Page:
My friend Ken Hollings, author of Welcome to Mars: Fantasies of Science in the American Century, 1947-1959, just produced a terrific radio documentary for BBC Radio 3 about war games, immersive simulations, and the "military-entertainment complex." From the description of the program, titled "From Gameboy to Armageddon":
Men have always played at and with soldiers. Gaming has been an essential part of warfare and by the 19th Century it had been developed into the sophisticated "Kriegspiel", derived from the still influential theories of Von Clausewitz and played at military colleges in both Europe and America. These war games then became real games for table-top strategists by the early 20th Century. A remarkable synergy developed between colleges of war and devisers of such games, particularly in America. And in the think tanks of the RAND Corp gaming theory was used intensively to plot the future of war and nuclear destruction.
But from the late 1970s computer strategy games started to form a powerful loop between gamers and warriors. With the creation of the SIMNET, the military began to develop hugely powerful simulators and now convergence is taking place between military and the entertainment industry. Some say we are living in what Stanford Professor Tim Lenoir has called 'the military entertainment complex', with military functions increasingly taking place online, using simulation for training and in the treatment of soldiers suffering from post traumatic stress disorder. But is this new realm of war truly a revolution - the shape of things to come - or just more virtual bangs for real bucks?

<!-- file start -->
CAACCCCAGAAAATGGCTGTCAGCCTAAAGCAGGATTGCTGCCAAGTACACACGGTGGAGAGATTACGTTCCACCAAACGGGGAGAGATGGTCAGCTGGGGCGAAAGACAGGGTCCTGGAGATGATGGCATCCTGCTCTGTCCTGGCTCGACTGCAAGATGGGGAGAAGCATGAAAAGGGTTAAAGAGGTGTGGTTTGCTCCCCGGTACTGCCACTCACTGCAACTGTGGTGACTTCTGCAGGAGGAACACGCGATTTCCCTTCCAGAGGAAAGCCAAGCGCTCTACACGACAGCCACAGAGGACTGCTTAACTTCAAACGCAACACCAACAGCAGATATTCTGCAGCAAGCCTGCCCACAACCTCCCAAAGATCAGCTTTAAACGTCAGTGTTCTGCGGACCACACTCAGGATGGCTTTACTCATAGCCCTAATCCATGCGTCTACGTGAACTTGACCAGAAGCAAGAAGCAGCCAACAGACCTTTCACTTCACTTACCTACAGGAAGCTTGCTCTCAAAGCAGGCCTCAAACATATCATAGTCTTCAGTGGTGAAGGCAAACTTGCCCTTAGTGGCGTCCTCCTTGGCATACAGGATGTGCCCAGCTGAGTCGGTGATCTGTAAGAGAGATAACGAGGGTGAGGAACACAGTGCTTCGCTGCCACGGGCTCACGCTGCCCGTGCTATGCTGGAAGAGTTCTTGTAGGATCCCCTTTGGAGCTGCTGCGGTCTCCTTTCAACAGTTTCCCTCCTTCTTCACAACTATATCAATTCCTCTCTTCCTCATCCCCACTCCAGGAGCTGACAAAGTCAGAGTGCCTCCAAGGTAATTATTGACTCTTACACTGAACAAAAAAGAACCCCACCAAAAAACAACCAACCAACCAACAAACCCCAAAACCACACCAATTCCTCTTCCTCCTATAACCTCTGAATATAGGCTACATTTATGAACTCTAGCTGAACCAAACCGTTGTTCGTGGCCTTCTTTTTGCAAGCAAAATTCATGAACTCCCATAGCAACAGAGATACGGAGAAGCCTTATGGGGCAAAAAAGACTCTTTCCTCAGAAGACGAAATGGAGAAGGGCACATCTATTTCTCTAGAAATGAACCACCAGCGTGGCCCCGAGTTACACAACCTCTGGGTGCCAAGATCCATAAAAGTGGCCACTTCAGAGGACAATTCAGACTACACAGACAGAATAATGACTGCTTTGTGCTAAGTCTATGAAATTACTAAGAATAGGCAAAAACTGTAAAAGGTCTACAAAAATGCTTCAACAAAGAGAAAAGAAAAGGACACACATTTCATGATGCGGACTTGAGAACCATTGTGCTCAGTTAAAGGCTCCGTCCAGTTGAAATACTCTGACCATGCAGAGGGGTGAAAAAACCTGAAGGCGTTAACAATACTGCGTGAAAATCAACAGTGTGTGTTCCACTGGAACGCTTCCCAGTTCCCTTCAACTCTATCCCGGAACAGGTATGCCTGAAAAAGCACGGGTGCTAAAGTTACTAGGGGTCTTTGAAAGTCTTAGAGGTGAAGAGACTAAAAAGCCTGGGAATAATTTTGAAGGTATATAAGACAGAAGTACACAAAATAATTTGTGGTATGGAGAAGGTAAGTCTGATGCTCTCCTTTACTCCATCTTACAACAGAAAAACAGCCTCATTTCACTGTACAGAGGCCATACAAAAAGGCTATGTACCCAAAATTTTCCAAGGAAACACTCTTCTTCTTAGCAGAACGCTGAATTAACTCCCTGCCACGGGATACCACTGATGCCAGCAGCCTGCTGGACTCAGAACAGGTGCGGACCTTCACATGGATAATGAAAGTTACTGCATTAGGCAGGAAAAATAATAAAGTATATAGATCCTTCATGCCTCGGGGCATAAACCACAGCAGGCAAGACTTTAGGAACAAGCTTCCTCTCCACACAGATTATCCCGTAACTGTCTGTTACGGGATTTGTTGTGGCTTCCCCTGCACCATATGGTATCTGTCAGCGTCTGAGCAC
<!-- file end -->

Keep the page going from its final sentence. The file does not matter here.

In a new report, the U.S. Government Accountability Office reveals that the “Department of Defense uses 8- inch floppy disks in a legacy system that coordinates the operational functions of the nation’s nuclear forces.” That floppy format was developed in the late 1960s and was obsolete by the 1980s. I wonder if the DoD saves […]
The sale of Time Warner Cable to Charter Communications is completed today, and former TWC customers (including me) can probably look forward to a whole new era of crappy service, Netflix throttling, and horrible customer service experiences under our new broadband overlords.
Every company wants to harness the power of social media, but few understand how to make that happen. Be one of those select few with this Social Media Marketing Course & Certification package, now just $29 in the Boing Boing Store.Over 12 modules of course material, you’ll learn what it takes to increase a brand’s […]
If you’ve got a killer app idea, but don’t have the technical expertise to pull it off, get a crash course in all things app development with the Comprehensive Android Development Bundle, now over 90% off in the Boing Boing Store. Across 83 hours of training, you’ll learn to develop for the world’s most popular mobile OS, mastering […]
Jared Sinclair developed the RSS reader app Unread, which made $10,000 in its first 24 hours on the iOS market. And we’ve all heard the story of Flappy Bird developer Dong Nguyen, whose creation was reportedly earning $50,000 a day at the height of its 2013 explosion. While those are rare examples, they’re also testament to the […]